One of most famous culinary uses for saffron is in risotto.
The Crocus Sativus Linneo is a famous, ancient plant. Originally from Asia, saffron was brought to Tunisia through the trade route and then to Spain. And it finally arrived in Italy thanks to a Dominican monk from the Santucci family, originally the Navelli family, who loved botany and agriculture. After attending a council meeting in Toledo, the monk returned to Italy and began cultivating saffron back at home. Italy proved to be an ideal habitat for saffron crocus and the dried saffron stigmas became popular among the noble families. More people began growing saffron and it became a great product for barter for all of the most important spice markets at the time, like Venice.
Together with sheepherding and wool production, saffron became an important source of wealth for the economy of Abruzzo for various centuries. Thanks to saffron production, L’Aquilia became and beautiful and rich little city, able to support a university and build monuments, basilicas, hospitals, etc. And thanks to the wealth of the local saffron producers, the city was able to face the treat of domination by outsiders. In the 20th century, the first cooperative of saffron producers was established in order to protect this important product from being undervalued by wholesalers.
The saffron crocus is grown in some communities in the province of L’Aquilia at altitudes between 1,148 and 3,280 ft above sea level. The plant that saffron comes from should be considered and vegetal fossil because it has maintained its genetic composition due to the fact that it can only spread by cloning. New plants are born out of bulbs separated from the original. Actually, the plant is sterile and does not produce seeds. Due to the fact that the plants maintain their genetic makeup and have been cultivated for the same way for centuries, any changes in the biology of the plant have to come exclusively from the growing conditions and microclimate.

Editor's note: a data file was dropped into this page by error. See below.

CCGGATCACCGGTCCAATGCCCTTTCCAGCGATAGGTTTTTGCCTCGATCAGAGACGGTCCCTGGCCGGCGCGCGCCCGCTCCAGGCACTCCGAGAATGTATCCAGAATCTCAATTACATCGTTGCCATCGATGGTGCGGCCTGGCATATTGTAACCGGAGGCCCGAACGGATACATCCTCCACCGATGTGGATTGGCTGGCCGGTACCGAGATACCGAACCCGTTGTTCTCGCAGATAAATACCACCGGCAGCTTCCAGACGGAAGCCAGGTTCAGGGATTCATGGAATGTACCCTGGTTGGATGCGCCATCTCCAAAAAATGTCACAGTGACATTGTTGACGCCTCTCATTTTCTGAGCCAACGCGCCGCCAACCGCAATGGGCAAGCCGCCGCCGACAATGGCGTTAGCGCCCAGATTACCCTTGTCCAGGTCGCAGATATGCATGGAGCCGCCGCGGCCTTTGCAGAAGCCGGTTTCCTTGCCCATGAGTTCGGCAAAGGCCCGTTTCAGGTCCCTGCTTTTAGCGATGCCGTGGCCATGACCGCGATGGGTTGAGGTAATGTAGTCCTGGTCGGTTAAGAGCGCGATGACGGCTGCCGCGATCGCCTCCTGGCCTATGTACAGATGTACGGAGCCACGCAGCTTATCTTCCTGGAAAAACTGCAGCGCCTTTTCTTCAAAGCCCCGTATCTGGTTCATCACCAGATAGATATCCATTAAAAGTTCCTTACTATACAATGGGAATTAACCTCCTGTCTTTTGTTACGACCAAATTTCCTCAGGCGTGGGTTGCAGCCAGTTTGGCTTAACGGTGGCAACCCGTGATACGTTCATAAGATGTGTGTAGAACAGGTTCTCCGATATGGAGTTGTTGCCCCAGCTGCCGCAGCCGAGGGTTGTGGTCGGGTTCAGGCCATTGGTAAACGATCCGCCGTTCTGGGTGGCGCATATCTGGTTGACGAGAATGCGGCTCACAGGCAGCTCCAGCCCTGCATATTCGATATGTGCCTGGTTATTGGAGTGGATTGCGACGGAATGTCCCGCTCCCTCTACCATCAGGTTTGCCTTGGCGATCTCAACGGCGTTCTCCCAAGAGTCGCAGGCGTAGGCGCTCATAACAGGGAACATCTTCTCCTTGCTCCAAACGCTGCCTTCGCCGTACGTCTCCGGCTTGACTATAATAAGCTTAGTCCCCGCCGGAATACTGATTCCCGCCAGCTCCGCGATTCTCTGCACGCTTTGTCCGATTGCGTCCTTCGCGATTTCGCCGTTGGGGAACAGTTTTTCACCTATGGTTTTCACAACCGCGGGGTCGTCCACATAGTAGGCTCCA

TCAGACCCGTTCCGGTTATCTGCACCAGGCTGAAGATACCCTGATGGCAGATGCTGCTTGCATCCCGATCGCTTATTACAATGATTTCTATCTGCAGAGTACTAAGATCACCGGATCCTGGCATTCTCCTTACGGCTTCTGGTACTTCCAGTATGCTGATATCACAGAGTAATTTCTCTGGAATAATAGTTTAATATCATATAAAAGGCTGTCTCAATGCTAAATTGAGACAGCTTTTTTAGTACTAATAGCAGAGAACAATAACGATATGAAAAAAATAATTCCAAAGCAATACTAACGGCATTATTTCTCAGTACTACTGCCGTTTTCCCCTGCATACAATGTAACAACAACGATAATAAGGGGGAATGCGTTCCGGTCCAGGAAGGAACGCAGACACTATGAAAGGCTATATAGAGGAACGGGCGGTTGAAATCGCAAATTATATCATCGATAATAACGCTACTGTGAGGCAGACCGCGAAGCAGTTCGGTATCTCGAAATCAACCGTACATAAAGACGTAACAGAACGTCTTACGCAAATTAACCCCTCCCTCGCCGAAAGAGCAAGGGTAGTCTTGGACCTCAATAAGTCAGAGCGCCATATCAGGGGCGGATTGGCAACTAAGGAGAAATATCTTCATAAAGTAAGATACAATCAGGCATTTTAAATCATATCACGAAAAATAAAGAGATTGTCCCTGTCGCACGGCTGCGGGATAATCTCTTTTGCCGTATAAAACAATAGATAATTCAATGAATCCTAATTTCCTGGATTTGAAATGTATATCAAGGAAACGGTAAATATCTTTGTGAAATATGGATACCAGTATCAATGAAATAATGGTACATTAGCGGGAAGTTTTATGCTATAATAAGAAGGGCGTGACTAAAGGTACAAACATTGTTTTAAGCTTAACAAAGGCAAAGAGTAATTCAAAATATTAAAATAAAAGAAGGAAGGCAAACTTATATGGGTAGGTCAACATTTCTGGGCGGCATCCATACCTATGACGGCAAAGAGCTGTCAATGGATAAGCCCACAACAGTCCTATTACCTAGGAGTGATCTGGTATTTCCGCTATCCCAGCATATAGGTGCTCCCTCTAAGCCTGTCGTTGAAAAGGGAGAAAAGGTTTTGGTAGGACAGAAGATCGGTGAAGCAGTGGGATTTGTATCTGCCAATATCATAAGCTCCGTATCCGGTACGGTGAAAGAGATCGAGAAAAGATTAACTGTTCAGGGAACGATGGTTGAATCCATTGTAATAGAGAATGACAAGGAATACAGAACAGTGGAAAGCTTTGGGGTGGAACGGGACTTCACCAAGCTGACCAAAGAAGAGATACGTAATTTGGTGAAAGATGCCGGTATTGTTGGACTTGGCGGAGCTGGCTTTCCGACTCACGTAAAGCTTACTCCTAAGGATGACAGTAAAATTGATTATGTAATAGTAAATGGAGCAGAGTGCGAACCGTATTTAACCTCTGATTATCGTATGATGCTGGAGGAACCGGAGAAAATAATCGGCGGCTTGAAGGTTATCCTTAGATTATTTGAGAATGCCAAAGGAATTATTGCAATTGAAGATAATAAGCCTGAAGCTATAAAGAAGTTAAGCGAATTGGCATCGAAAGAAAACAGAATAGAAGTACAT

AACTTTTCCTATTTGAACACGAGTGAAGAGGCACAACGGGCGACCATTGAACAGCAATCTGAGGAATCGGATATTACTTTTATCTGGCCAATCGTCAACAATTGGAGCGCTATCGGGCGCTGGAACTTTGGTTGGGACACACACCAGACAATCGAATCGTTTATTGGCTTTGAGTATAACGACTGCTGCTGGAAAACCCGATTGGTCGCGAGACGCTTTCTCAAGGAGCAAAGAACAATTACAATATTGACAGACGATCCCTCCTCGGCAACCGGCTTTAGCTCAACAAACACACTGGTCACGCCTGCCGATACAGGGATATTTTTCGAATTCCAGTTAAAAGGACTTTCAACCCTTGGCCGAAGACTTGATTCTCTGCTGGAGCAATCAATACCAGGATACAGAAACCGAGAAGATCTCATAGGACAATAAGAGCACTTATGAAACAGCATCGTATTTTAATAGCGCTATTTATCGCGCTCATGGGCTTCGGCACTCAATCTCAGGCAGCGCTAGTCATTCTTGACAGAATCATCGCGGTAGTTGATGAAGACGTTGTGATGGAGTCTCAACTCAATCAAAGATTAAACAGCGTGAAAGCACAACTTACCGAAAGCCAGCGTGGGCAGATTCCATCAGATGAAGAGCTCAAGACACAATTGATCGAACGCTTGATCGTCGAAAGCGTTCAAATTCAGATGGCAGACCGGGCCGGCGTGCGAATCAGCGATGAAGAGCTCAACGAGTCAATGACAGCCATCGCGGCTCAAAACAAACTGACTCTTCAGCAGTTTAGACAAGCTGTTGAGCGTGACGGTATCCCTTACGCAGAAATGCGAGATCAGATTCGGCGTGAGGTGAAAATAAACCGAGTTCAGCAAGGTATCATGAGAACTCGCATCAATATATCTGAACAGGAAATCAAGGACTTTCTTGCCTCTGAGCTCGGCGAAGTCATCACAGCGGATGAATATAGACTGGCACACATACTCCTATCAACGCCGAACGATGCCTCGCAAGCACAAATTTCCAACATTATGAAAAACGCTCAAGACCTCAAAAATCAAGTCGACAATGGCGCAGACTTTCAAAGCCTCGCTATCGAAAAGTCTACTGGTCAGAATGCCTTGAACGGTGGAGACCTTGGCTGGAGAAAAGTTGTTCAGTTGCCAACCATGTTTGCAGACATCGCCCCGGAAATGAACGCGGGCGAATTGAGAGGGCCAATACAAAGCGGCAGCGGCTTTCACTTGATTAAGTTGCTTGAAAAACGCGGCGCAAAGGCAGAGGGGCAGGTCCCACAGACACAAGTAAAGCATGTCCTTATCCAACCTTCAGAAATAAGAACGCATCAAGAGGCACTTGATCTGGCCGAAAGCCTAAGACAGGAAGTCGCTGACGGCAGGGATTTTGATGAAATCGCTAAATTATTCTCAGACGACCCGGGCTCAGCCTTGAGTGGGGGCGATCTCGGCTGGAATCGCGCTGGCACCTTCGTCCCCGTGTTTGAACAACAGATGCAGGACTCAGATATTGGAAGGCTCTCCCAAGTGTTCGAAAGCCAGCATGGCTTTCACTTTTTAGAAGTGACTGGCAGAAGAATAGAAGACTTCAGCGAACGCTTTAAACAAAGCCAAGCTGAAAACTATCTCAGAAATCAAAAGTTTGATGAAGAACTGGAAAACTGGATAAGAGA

The new fields of saffron crocus are designed to allow for sloughing and the use of organic manure. After the fields have been leveled and furrows have been dug 8 to 10 in apart during the second half of August, new bulbs taken from the plants of the previous year and planted.
The cultivation guidelines do not allow for the use of chemical herbicides and the fields can only be watered if they are really dry. The only interventions allowed are earthing up and hoeing the ground. The plants flower only during the month of October. During those 20 days, the flowers are picked by hand during the early hours of the morning when the flowers are not open yet.
The flowers are taken to a lab where the stigmas are separated from the petals. The stigma are place on placed on racks and left to dry out over a wood fire. The racks are moved from time to time to get the perfect results.
By drying the stigma, they keep their bright color and great aroma. They can be kept whole or ground into a powder and preserved in cloth in a dry, dark place. According to tradition, saffron is made completely by hand and this certainly adds to its cost. When used in cooking, saffron gives many dishes a gold color and was once considered a status symbol.
One of most famous culinary uses for saffron is in risotto, however it can also be used with meats, desserts and in liquor. Saffron powder can be added at the end of cooking or the fibers can be reconstituted in water or broth before use.
In the library
L. MARRA, Il purissimo zafferano dell'Aquila: storia e ricette, L'Aquila, Edizioni Libreria Colacchi, [198.];
ACCADEMIA ITALIANA DELLA CUCINA, Lo zafferano: atti del Convegno internazionale sullo zafferano (Crocus sativus L.), L'Aquila, 27-29 ottobre 1989, a cura di Fernando Tammaro e Luigi Marra, L'Aquila, Libreria Colacchi, 1990;
Zafferano: giallo il colore della felicità. Ricette e tradizioni, [S.l., s.n.], 2001?;
Atlante Qualivita 2009, Milano, Edizioni del Gusto, 2008